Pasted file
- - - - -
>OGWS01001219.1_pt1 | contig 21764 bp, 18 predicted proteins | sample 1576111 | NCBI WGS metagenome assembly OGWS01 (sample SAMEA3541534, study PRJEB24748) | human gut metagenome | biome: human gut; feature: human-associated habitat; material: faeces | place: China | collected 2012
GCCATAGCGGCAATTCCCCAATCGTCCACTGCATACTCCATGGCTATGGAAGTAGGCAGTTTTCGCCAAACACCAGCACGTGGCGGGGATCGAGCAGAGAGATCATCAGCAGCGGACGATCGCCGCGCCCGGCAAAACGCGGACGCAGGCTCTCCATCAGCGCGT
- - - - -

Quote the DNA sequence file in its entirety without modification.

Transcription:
>OGWS01001219.1_pt1 | contig 21764 bp, 18 predicted proteins | sample 1576111 | NCBI WGS metagenome assembly OGWS01 (sample SAMEA3541534, study PRJEB24748) | human gut metagenome | biome: human gut; feature: human-associated habitat; material: faeces | place: China | collected 2012
GCCATAGCGGCAATTCCCCAATCGTCCACTGCATACTCCATGGCTATGGAAGTAGGCAGTTTTCGCCAAACACCAGCACGTGGCGGGGATCGAGCAGAGAGATCATCAGCAGCGGACGATCGCCGCGCCCGGCAAAACGCGGACGCAGGCTCTCCATCAGCGCGT